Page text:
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What you need to know for 01/22/2017

War of 1812 veteran Mordecai Myers became Sch’dy mayor in his 70s

War of 1812 veteran Mordecai Myers became Sch’dy mayor in his 70s

A quick glance at the long and varied life of Mordecai Myers convinced Neil Yetwin this was somebody

A quick glance at the long and varied life of Mordecai Myers convinced Neil Yetwin this was somebody worth spending a lot of time with.

“Someone mentioned to me that Schenectady once had a Jewish mayor back in the 19th century, and I thought that was mildly interesting,” said Yetwin, a history teacher at Schenectady High School.

“It was uncommon, but not impossible by the 1850s. However, when I looked a little closer at his life, how long he lived and the variety of activities he participated in, that’s what got me really interested in pursuing my research on him.”

“To My Son: The Life and War Remembrances of Captain Mordecai Myers, 13th United States Infantry, 1812-1815,” is Yetwin’s recently released annotated book about the man who at the age of 75 became mayor of Schenectady.

The book consists of Myers’ memoirs about the War of 1812, including one long letter to his son in 1853, as well as an introduction by Yetwin and plenty of endnotes. Yetwin will sign copies of the book at the Open Door Bookstore on Sunday.

‘To My Son: The Life and War Remembrances of Captain Mordecai Myers’

WHAT: A book signing

WHERE: Open Door Bookstore, 128 Jay St., Schenectady

WHEN: 11 a.m. to 12:30 p.m., Sunday

HOW MUCH: Free

MORE INFO: 346-2719, www.opendoor-bookstore.com

Born in May of 1776 in Newport, R.I., Myers was much more than a politician. He first won elected office in 1828 — the first Jew in the New York state Legislature — but before that he was a respected merchant and military hero, having been wounded at the Battle of Crysler’s Field in Ontario during the War of 1812. He was also a Freemason to the 32nd degree.

“In Europe, Jews weren’t allowed to become Freemasons,” said Yetwin. “But from the very beginning, here in the American Colonies they were allowed in, and that gave them access to the business and political community that would have been impossible in Europe.

“I think there was a sense that this was a new country, and people could remake themselves and enjoy more individual freedoms. Freemasons in this country encouraged Jews to join, and I think it was a reflection of that philosophy.”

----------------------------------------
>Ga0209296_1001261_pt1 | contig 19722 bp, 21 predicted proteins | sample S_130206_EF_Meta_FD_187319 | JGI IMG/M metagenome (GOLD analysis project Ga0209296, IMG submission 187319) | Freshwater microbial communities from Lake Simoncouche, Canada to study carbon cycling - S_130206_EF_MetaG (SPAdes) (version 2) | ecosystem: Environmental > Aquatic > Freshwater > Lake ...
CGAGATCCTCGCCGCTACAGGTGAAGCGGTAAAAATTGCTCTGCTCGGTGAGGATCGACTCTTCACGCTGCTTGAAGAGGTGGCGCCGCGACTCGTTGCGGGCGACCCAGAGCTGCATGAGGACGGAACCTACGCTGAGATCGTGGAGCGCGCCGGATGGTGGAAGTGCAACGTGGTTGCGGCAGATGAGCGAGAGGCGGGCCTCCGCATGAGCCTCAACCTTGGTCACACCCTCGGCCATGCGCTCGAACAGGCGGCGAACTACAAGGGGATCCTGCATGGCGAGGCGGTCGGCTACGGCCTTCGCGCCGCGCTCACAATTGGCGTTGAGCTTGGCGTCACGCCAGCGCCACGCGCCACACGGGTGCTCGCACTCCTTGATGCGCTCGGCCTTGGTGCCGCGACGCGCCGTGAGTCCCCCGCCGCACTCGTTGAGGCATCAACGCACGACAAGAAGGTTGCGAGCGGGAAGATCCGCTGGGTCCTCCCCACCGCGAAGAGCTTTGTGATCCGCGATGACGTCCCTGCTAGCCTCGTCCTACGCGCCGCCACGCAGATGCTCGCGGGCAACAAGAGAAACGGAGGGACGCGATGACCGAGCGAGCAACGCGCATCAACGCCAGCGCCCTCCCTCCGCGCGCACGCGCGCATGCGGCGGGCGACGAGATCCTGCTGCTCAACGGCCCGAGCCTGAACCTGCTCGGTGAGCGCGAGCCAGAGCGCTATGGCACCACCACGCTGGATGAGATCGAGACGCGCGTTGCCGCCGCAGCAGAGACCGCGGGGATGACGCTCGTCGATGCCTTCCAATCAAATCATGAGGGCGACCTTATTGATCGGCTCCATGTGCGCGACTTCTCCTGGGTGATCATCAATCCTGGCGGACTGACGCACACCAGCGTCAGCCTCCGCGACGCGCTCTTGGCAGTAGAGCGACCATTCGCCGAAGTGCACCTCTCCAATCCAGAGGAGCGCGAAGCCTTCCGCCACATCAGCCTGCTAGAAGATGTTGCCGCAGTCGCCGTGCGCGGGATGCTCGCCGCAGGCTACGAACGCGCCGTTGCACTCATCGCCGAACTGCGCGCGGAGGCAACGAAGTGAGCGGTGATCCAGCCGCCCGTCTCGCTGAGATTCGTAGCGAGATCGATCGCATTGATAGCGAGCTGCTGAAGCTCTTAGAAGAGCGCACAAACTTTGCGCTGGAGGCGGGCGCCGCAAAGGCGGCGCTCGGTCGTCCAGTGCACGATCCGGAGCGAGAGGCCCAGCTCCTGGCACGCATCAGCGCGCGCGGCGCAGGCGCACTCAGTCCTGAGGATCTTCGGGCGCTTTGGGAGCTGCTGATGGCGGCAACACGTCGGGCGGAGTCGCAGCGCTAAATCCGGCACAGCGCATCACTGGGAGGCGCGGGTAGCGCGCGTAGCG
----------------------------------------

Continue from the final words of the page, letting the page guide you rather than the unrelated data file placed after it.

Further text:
With his military exploits and his earlier political connections with Martin Van Buren while living in Kinderhook, Myers already was prominent and well-known when he moved to Schenectady.

“He had moved to Kinderhook planning to retire, but the financial crisis of the 1830s and ’40s caught up with him a bit, and he had to sell the home there and move to Schenectady,” said Yetwin.

“He had a statewide reputation as a war hero and a legislator, so when he moved here he was recruited by the Democrats to run for the mayor’s office.”

Finding a wife

It was Myers’ war experience that helped him find a wife. At the age of 39, while recovering from his battle wound at Crysler’s Field, Myers met 17-year-old Charlotte Bailey and the couple were married. They had 10 children before she died in 1848 at the age of 51.

“She was suffering from tuberculosis and passed away in New York City,” said Yetwin. “When Mordecai came to Schenectady, she had already died and he was in his early 70s and still had teenage children.”

Myers served one term as mayor of the city, ran again and was elected, but did not complete his term. “He resigned in protest,” said Yetwin. “He was against taxpayer-funded education.”

Biography in mind

Yetwin is also working on a full biography of Myers and is looking for a publisher.

“I’m hoping I can approach a publisher with this edition of his memoirs and get them interested in my book,” he said. “My introduction in this work is just an outline of his life, and his memoirs are mostly about his time in the War of 1812. There’s a lot more detail to tell, and a lot more information on his life than just his war experiences.”

Myers died at his home on Union St. in Schenectady on Jan. 21, 1871, just four months shy of his 96th birthday.

“To My Son: The War Remembrances of Captain Mordecai Myers” is published by the Old Fort Niagara Association and the forward is written by Donald E. Graves, an author and authority on the War of 1812.

“He’s done a lot of books for the Old Fort Niagara Association, and he’s an expert on military history in Canada,” Yetwin said of Graves. “He was on the PBS special on the history of the War of 1812, and I was very happy to have him write the foreword.”

The cover is a painting of Myers from 1810 by John Wesley Jarvis.

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